Advanced wireless technologies to deliver the new levels of performance and efficiency that will enable the wide range of 5G services. There are three general designations of 5G services and we’ve outlined these here, along with some of the advanced wireless technologies that will be needed to make them reality:

  • Enhanced Mobile Broadband (eMBB): Data-intensive applications that need lots of bandwidth, like video streaming or immersive gaming, to give the same experience on a mobile device that we’d get from fixed fibre-optic. The technologies that will make it happen include Gigabit LTE, massive MIMO, mmWave technologies, spectrum sharing techniques and advanced channel coding.
  • Ultra-reliable and Low-latency Communications (uRLLC) or Mission-Critical Control: Latency-sensitive services needing extremely high reliability, availability and security, such as autonomous driving and Tactile Internet applications . Technologies are being developed that are specific to particular use cases, like cellular vehicle-to-everything (C-V2X) and real-time command and control for cellular drone communications, as well as those to support the ‘no-failure’ requirement, such as multiplexing to prioritise mission-critical transmissions over regular traffic or redundant links so that mission-critical devices can connect across multiple networks.
  • Massive Machine Type Communications (mMTC) or Massive IoT: Low cost, low energy devices with small data volumes on a mass scale, such as smart cities. Narrowband IoT will be enhanced with capabilities like voice support, lower latency, location services, device mobility and broadcast for efficient over-the-air (OTA) firmware updates. Qualcomm is proposing the RSMA (Resource Spread Multiple Access) uplink multiple access design for more efficient uplink transmission, as well as a new WAN-managed multi-hop mesh architecture to extend network coverage.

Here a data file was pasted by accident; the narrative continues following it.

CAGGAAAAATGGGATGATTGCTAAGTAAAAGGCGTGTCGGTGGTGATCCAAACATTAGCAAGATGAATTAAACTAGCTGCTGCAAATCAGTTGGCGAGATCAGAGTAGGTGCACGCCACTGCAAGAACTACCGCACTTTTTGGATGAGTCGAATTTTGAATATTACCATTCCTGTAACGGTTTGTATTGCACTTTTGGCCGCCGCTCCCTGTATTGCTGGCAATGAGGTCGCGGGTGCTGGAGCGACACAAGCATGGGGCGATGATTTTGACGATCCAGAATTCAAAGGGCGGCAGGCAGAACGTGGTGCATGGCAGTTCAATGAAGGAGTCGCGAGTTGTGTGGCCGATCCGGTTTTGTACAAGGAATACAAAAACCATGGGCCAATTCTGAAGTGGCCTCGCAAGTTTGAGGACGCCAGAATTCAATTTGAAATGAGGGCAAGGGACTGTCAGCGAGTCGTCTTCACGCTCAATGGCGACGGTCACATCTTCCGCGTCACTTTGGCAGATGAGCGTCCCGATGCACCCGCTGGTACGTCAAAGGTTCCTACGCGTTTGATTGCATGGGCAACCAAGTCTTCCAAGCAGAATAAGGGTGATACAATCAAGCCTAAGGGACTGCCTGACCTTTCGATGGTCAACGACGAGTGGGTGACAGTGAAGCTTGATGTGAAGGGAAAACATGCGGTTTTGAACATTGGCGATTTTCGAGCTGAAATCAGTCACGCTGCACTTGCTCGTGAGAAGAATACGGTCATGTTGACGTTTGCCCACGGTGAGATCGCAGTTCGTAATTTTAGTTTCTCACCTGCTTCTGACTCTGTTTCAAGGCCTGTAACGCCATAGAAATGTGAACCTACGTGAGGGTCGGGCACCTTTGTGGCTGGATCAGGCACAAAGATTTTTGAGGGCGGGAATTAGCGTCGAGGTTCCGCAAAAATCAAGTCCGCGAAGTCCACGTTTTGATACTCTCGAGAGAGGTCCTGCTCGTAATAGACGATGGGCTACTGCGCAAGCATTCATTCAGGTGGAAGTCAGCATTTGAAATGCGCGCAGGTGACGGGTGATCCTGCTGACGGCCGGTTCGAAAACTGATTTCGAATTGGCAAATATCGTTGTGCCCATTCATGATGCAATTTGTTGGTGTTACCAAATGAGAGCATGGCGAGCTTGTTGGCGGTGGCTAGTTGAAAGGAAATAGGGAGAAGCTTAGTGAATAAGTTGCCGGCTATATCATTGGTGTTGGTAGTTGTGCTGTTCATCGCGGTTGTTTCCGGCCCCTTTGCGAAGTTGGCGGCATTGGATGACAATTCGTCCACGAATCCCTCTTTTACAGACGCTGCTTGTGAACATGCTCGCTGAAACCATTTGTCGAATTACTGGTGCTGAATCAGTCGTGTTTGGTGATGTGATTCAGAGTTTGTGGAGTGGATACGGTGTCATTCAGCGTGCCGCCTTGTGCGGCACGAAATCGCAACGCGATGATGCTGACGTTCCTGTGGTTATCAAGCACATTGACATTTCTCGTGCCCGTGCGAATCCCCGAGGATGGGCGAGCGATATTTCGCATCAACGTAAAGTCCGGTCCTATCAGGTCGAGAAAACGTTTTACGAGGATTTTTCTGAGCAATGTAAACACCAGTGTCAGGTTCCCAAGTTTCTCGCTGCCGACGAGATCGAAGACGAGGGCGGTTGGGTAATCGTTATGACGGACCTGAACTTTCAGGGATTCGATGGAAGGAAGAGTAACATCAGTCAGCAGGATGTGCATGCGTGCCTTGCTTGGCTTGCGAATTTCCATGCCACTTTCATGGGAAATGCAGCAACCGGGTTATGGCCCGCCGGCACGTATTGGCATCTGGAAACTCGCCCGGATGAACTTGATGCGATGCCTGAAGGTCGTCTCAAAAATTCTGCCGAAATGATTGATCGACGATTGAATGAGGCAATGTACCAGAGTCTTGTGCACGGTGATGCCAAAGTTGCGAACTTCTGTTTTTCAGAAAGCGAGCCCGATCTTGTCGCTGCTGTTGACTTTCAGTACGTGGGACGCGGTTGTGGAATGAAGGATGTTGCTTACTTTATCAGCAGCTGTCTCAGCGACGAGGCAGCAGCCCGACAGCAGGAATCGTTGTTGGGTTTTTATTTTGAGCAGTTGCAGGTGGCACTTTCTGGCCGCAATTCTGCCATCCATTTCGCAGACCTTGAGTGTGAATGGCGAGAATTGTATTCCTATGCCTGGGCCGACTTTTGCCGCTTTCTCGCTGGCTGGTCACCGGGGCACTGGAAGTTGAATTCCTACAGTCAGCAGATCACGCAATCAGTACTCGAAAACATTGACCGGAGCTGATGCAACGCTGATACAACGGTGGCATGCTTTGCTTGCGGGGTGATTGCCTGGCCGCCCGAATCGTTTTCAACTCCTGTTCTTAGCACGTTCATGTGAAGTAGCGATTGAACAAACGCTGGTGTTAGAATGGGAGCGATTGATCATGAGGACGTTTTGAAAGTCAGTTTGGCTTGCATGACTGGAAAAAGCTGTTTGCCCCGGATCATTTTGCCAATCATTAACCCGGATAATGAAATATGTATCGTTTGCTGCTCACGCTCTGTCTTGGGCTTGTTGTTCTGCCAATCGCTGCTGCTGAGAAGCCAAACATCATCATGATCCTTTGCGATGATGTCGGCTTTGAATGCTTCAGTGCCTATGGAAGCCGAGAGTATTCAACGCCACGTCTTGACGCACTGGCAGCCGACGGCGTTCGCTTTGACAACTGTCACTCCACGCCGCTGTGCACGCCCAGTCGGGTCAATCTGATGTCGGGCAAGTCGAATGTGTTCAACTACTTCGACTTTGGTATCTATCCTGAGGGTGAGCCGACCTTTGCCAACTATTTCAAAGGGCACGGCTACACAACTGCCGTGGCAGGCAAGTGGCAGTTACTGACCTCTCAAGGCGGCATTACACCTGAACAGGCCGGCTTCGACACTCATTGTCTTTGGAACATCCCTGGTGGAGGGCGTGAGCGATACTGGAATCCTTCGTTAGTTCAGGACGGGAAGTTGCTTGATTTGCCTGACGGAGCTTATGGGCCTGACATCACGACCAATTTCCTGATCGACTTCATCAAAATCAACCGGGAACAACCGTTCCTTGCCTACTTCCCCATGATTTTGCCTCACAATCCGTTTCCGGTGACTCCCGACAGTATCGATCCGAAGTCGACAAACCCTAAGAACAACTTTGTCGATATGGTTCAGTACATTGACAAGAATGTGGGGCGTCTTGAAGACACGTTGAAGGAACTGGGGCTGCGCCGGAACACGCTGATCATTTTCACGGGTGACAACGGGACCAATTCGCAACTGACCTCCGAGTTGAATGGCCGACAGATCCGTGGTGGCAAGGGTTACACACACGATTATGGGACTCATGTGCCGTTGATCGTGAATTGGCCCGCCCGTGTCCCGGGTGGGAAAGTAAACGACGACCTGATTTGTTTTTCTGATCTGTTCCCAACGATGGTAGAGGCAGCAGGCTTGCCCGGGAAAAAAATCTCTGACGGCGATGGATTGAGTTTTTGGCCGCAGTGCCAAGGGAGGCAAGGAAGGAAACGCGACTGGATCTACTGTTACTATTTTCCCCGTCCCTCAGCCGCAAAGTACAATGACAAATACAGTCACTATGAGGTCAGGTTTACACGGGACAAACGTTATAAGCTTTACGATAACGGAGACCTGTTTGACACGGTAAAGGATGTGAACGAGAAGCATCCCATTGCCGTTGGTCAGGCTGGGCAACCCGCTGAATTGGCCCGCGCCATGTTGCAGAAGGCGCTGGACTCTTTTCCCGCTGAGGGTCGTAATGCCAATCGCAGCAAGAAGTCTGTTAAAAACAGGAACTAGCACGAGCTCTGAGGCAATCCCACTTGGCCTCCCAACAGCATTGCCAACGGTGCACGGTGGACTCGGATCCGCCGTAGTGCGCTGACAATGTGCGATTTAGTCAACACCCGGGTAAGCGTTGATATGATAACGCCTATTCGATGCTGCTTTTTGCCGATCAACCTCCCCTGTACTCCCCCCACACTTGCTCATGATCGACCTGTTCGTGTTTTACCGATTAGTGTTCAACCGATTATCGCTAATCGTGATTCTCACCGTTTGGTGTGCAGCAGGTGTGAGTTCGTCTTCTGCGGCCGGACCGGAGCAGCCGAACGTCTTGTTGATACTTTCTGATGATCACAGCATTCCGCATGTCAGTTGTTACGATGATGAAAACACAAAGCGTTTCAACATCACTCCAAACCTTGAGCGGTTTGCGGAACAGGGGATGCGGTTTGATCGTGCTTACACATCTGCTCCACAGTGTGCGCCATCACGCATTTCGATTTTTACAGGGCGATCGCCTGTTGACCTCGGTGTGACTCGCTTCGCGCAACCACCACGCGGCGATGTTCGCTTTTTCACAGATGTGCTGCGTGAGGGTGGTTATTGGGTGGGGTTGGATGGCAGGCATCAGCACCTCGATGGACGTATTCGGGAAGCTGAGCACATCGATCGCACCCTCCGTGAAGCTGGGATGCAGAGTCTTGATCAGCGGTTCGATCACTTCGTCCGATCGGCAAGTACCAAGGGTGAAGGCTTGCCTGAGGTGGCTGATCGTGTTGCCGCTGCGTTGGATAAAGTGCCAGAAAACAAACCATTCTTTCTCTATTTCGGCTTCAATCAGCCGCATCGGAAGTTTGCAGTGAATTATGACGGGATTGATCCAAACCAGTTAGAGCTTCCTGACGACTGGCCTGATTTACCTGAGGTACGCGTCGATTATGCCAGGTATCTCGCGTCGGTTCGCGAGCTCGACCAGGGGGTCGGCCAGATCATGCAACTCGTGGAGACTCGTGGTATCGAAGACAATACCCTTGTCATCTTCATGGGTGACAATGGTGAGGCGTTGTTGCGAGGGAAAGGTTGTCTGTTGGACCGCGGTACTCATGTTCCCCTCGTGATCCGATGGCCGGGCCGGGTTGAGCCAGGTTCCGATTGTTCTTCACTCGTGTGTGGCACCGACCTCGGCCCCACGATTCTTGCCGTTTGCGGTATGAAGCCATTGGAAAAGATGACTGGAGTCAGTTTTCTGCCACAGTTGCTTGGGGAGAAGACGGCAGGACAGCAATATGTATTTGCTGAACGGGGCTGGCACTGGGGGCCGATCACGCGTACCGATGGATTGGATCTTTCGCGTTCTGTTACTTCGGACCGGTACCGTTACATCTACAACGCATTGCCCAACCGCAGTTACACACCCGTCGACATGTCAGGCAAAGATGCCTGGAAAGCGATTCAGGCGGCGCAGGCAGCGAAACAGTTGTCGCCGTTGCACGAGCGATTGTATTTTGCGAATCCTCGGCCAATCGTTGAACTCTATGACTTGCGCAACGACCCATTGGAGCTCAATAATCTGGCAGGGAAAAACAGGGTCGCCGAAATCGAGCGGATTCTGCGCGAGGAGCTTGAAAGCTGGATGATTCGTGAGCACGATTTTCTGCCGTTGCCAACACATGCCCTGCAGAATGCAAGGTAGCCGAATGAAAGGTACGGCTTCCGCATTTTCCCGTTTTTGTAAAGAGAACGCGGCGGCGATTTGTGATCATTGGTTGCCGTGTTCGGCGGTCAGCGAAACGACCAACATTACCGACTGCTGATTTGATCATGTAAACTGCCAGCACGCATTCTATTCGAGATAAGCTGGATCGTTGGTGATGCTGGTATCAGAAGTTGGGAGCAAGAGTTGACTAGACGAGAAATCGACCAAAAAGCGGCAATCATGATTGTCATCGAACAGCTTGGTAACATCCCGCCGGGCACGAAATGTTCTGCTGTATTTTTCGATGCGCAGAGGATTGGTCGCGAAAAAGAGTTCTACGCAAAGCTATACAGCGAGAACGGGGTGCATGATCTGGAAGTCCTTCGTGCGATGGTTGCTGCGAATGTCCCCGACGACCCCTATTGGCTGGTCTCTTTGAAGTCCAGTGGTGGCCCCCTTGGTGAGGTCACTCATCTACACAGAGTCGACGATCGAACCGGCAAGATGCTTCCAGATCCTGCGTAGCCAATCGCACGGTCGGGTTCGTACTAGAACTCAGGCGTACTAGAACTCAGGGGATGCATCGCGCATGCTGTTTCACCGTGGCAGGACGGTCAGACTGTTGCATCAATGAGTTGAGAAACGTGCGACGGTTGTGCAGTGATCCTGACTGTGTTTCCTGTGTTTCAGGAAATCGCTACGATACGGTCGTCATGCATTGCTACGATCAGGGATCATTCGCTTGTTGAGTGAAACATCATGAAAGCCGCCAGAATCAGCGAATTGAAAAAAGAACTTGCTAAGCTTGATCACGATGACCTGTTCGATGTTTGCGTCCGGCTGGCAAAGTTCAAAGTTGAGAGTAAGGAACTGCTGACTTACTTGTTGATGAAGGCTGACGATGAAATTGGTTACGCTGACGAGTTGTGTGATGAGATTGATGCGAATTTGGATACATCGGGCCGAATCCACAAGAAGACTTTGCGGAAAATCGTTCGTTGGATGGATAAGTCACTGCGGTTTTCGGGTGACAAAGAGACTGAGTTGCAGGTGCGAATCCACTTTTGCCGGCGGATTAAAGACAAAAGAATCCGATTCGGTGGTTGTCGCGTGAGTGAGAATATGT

Who’s involved?

As with LTE, much of the work on 5G NR is being led by Qualcomm and, as with the rest of 5G, every mobile carrier and equipment maker of note is in the game. In addition to Qualcomm, the main players involved in the 3GPP work are Ericsson and Nokia on the equipment side and AT&T, NTT DoCoMo, SK Telecom and Vodafone on the operator side, although over 40 companies signed the March 2017 agreement to accelerate 5G NR development.

Qualcomm has developed optimised OFDM-based wavelengths that will scale in both the frequency and time domains, as well as optimised multiple access for different use cases and a new 5G NR framework to efficiently multiplex 5G services and features. By early 2017, Qualcomm, in partnership with Ericsson and ZTE, had announced 5G NR trials with AT&T, China Mobile, NTT DoCoMo, SK Telecom, Telstra and Vodafone. It had also expanded its Qualcomm Snapdragon X50 5G modem family to include new multi-mode modems to support the global 5G NR standard, both sub-6GHz and multi-band mmWave, and Gigabit LTE on a single chip. In October 2017, Qualcomm announced the first data connection on a single-chip 5G modem (the Snapdragon X50) and previewed its first mmWave 5G smartphone reference design.

In November 2017, Qualcomm, ZTE and China Mobile completed the first end-to-end 5G NR Interoperability Data Testing (IoDT) system, demonstrating a data connection based on the standard being finalised by 3GPP.

Ericsson announced its AIR 3246 radio in September 2017, with commercial availability slated for Q218. It supports both 4G/LTE and 5G NR technologies.

What’s next?

The March 2017 3GPP agreement to accelerate development of 5G NR was a significant step forwards along the road to 5G. Pre-commercial 5G NR trials are already well underway, and it won’t be long before the first NR-capable commercial products are available to buy. There is still a lot of work to be done to make the stand-alone 5G NR a reality, but the progress made thus far indicates commercial 5G deployments could begin as soon as 2019.

About Sacha Kavanagh

Research Analyst/ Technical Writer

Sacha has more than 20 years’ experience researching and writing about IT, enterprise tech, data centres and telecoms. Specialising in Freelance Research, Writing and Analysis. She is a regular contributor to 5G.co.uk, writing guides and articles on all aspects of 5G.